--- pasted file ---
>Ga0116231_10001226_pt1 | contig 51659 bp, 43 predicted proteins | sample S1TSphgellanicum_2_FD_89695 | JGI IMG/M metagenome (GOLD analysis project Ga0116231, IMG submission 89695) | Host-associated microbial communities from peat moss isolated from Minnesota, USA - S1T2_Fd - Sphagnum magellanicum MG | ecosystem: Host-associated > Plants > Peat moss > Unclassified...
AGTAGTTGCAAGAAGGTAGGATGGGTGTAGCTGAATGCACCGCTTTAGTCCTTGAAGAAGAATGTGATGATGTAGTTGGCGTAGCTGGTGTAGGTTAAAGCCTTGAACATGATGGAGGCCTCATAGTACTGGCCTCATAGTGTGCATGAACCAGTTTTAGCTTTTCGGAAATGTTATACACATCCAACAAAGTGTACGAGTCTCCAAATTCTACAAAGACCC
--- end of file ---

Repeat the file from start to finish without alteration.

>Ga0116231_10001226_pt1 | contig 51659 bp, 43 predicted proteins | sample S1TSphgellanicum_2_FD_89695 | JGI IMG/M metagenome (GOLD analysis project Ga0116231, IMG submission 89695) | Host-associated microbial communities from peat moss isolated from Minnesota, USA - S1T2_Fd - Sphagnum magellanicum MG | ecosystem: Host-associated > Plants > Peat moss > Unclassified...
AGTAGTTGCAAGAAGGTAGGATGGGTGTAGCTGAATGCACCGCTTTAGTCCTTGAAGAAGAATGTGATGATGTAGTTGGCGTAGCTGGTGTAGGTTAAAGCCTTGAACATGATGGAGGCCTCATAGTACTGGCCTCATAGTGTGCATGAACCAGTTTTAGCTTTTCGGAAATGTTATACACATCCAACAAAGTGTACGAGTCTCCAAATTCTACAAAGACCC